Review – Warp’s Edge

FTL meets Edge of Tomorrow



Designer Scott Almes

Artist Tyler Johnson

Publisher Renegade Game Studios

Category Sci-fi, Bag Builder

Length 15-45 minutes

Release Date 2020

Player Count 1

Warp’s Edge is a solitaire bag-building game that pits the player against an entire armada of enemy ships, with nothing but their wits and their ship’s ability to warp back time a limited number of times to help aid their success. Only by defeating enemies and adding more tokens to your literal bag of tricks will you have any hope of defeating the various threats in the game.

Content Guide

In “Singularity,” a short, choose-your-own-adventure story that helps first time players pick their starting ships, skills, and enemies, the main character Taylor Minde will suffer the ill effects of warping back in time (loses a tooth), and it’s explained that after just a few warps more the ship will implode. Depending on choices made in the story, your pilot might remember events including clubbing, grabbing a drink with your officer, and briefly dying. 

Full setup for a new game.


I don’t usually go in for solo games, but Warp’s Edge intrigued me. I like rogue-like games and movies with a Groundhog’s Day type hook, and the combination works well here. The player will quickly realize they have little to no hope of defeating all their enemies on their first warp; there just aren’t enough tokens in the bag. You’ll get 2, maybe 3 turns in if you’re lucky and then you won’t have enough tokens to draw in the last step of the turn, so you’ll have to warp back.

Doing so puts all of your tokens back in the bag and refreshes all defeated enemies to the top of the draw pile. During initial setup the enemies are arranged from easiest to hardest, but after 1 run and shuffling the discard pile on top, you might have medium or tough enemies outside of the mothership on the top of the enemy draw pile. I love this change, and how it makes subsequent runs harder and more random; it’s as if the game is rising up to meet your improved skills and tokens. 

Let me explain a basic round: First, Enemy Arrivals, in which you put four enemy cards out. Then, Pilot Actions, during which you assign your 5 tokens (plus any in your hold if you want to and can). Third is Enemy Attacks, and fourth is Pilot Plans where you draw 5 new tokens if you can. If you don’t have 5 tokens left in the bag you have to warp back to the beginning and reset everything. When assigning tokens, you can use laser tokens to attack, evade tokens to outrun, and energy tokens to buy new tokens or recharge shields. Your skill cards will also cost 1 of these 3 tokens, and cards can be used once per warp. The lowest difficulty mothership, The Dread, cannot attack or be attacked until all the enemies from the deck have been eliminated; the other 4 motherships must also be contended alongside the smaller enemies. If a token is assigned to an enemy ship, that ship is stunned unless its text says otherwise; if the total laser or evade tokens is equal to the amount on the card, you’ve successfully destroyed or outran it and get the rewards listed below. Sometimes the reward is a new skill card or drawing 3 tokens immediately, but most often it is gaining new tokens from the supply.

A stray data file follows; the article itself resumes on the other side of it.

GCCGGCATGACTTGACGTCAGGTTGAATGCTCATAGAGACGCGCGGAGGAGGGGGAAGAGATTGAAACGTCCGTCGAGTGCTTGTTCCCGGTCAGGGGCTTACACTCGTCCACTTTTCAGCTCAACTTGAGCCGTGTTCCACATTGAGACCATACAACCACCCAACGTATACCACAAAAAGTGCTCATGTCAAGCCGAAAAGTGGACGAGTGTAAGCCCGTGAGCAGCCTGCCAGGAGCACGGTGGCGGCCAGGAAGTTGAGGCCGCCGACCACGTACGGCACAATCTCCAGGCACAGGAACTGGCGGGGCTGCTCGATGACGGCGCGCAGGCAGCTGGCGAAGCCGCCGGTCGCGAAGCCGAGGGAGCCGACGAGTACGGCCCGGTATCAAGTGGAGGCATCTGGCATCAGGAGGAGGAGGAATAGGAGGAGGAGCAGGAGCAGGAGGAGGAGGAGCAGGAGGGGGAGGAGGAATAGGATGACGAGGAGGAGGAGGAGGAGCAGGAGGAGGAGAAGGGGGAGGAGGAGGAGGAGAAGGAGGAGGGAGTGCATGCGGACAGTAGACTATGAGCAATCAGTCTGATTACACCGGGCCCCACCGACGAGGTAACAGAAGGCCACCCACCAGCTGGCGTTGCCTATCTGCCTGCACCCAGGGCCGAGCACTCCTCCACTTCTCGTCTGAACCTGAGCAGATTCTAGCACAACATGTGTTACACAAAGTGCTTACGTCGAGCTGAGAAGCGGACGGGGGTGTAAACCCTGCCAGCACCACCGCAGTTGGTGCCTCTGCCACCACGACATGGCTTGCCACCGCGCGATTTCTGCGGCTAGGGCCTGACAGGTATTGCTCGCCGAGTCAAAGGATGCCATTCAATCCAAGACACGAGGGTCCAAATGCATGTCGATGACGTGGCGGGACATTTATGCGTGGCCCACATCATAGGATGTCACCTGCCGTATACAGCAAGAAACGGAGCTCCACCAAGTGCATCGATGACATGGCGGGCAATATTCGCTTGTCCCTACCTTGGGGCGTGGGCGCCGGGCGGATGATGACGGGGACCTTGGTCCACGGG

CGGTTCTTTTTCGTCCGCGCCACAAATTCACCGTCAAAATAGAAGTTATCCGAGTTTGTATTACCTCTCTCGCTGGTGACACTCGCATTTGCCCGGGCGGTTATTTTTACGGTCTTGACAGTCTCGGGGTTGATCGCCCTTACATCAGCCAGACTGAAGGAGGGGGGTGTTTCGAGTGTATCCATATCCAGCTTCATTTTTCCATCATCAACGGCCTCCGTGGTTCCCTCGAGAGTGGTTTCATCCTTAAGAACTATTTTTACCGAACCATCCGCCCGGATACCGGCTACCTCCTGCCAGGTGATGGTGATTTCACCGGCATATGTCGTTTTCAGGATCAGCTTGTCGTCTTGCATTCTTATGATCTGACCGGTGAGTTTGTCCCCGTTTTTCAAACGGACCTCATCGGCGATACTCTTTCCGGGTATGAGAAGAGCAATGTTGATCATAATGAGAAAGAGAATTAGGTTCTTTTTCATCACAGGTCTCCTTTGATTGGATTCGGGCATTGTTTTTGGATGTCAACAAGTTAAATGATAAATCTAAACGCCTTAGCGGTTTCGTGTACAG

I love how varied each game of Warp’s Edge can feel, and with a full deck of skill cards, four player ships and five motherships (one with two forms!), there’s a lot of game here. Plus it all comes quite cleanly packaged in a setup that makes putting it away and getting it back out a breeze. If I had 1 complaint it would be that the symbology for each ship’s special POWER tokens aren’t easy to know just by looking, but thankfully the game designers put all of them on the back of the rulebook for quick reference. 

Overall, I’m extremely happy with Warp’s Edge, and plan on playing it for years to come. Between the choose-your-own-adventure novella, high replay value, and combination of strategy and bag-building, there’s a lot of bang for your buck in a solitaire package. Warp’s Edge is an easy recommendation for anyone looking for a solo sci-fi game that will keep you coming back for more. 

The Bottom Line

If you like solo, sci-fi, or bag-building games at all you should give Warp's Edge a try.



Author: Andrew Borck

Christian/Husband/Dad/Gamer/Writer/Master Builder. Jesus saves and Han shot first.